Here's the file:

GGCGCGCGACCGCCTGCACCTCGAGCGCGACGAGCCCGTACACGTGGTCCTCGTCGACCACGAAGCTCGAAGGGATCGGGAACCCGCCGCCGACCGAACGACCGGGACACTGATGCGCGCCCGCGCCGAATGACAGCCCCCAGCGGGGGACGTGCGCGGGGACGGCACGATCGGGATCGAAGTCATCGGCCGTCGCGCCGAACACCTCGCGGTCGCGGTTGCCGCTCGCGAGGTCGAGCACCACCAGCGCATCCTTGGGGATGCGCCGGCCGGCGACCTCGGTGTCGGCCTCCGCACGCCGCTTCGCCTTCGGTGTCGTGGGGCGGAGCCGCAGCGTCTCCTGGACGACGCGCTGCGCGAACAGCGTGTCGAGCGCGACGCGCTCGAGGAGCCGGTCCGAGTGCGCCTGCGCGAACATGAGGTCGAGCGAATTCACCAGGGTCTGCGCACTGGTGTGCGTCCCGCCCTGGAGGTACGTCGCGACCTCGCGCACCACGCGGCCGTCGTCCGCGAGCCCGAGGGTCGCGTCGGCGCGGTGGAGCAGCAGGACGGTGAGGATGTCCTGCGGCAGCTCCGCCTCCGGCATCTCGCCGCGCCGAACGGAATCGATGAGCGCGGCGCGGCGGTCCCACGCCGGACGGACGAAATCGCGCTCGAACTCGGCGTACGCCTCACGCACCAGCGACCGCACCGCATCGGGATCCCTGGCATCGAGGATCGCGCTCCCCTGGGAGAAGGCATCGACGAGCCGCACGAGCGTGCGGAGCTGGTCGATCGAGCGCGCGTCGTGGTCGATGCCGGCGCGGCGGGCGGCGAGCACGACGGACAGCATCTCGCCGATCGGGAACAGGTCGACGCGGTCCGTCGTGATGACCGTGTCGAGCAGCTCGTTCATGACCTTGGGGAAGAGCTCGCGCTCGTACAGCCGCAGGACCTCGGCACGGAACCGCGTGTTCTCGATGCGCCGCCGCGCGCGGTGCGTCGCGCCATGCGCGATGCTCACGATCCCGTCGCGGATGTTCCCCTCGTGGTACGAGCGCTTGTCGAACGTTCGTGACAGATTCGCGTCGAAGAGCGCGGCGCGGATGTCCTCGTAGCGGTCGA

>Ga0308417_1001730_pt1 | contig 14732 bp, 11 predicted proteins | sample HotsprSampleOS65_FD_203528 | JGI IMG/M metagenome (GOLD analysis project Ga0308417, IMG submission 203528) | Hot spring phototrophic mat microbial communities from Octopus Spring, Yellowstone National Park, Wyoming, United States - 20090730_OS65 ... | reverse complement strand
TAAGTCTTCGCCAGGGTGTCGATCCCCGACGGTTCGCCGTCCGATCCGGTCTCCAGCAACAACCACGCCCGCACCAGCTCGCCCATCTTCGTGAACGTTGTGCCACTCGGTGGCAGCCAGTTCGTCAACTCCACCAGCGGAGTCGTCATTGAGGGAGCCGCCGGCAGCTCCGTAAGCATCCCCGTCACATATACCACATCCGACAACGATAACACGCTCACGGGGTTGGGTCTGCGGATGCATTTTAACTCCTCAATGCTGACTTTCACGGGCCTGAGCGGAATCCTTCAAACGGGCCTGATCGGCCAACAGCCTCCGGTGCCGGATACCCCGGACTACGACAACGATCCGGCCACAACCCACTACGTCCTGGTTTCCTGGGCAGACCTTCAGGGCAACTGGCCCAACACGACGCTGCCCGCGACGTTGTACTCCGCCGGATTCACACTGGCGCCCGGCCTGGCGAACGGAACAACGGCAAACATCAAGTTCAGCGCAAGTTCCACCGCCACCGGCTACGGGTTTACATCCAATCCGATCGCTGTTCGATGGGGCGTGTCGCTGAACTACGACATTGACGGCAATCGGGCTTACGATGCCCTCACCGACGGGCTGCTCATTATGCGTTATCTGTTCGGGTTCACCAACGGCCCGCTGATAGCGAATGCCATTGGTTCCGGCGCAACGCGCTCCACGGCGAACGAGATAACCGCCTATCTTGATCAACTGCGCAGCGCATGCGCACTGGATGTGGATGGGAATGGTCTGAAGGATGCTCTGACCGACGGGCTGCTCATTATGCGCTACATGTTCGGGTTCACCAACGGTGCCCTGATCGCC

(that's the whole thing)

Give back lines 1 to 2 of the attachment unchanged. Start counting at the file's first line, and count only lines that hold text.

GGCGCGCGACCGCCTGCACCTCGAGCGCGACGAGCCCGTACACGTGGTCCTCGTCGACCACGAAGCTCGAAGGGATCGGGAACCCGCCGCCGACCGAACGACCGGGACACTGATGCGCGCCCGCGCCGAATGACAGCCCCCAGCGGGGGACGTGCGCGGGGACGGCACGATCGGGATCGAAGTCATCGGCCGTCGCGCCGAACACCTCGCGGTCGCGGTTGCCGCTCGCGAGGTCGAGCACCACCAGCGCATCCTTGGGGATGCGCCGGCCGGCGACCTCGGTGTCGGCCTCCGCACGCCGCTTCGCCTTCGGTGTCGTGGGGCGGAGCCGCAGCGTCTCCTGGACGACGCGCTGCGCGAACAGCGTGTCGAGCGCGACGCGCTCGAGGAGCCGGTCCGAGTGCGCCTGCGCGAACATGAGGTCGAGCGAATTCACCAGGGTCTGCGCACTGGTGTGCGTCCCGCCCTGGAGGTACGTCGCGACCTCGCGCACCACGCGGCCGTCGTCCGCGAGCCCGAGGGTCGCGTCGGCGCGGTGGAGCAGCAGGACGGTGAGGATGTCCTGCGGCAGCTCCGCCTCCGGCATCTCGCCGCGCCGAACGGAATCGATGAGCGCGGCGCGGCGGTCCCACGCCGGACGGACGAAATCGCGCTCGAACTCGGCGTACGCCTCACGCACCAGCGACCGCACCGCATCGGGATCCCTGGCATCGAGGATCGCGCTCCCCTGGGAGAAGGCATCGACGAGCCGCACGAGCGTGCGGAGCTGGTCGATCGAGCGCGCGTCGTGGTCGATGCCGGCGCGGCGGGCGGCGAGCACGACGGACAGCATCTCGCCGATCGGGAACAGGTCGACGCGGTCCGTCGTGATGACCGTGTCGAGCAGCTCGTTCATGACCTTGGGGAAGAGCTCGCGCTCGTACAGCCGCAGGACCTCGGCACGGAACCGCGTGTTCTCGATGCGCCGCCGCGCGCGGTGCGTCGCGCCATGCGCGATGCTCACGATCCCGTCGCGGATGTTCCCCTCGTGGTACGAGCGCTTGTCGAACGTTCGTGACAGATTCGCGTCGAAGAGCGCGGCGCGGATGTCCTCGTAGCGGTCGA

>Ga0308417_1001730_pt1 | contig 14732 bp, 11 predicted proteins | sample HotsprSampleOS65_FD_203528 | JGI IMG/M metagenome (GOLD analysis project Ga0308417, IMG submission 203528) | Hot spring phototrophic mat microbial communities from Octopus Spring, Yellowstone National Park, Wyoming, United States - 20090730_OS65 ... | reverse complement strand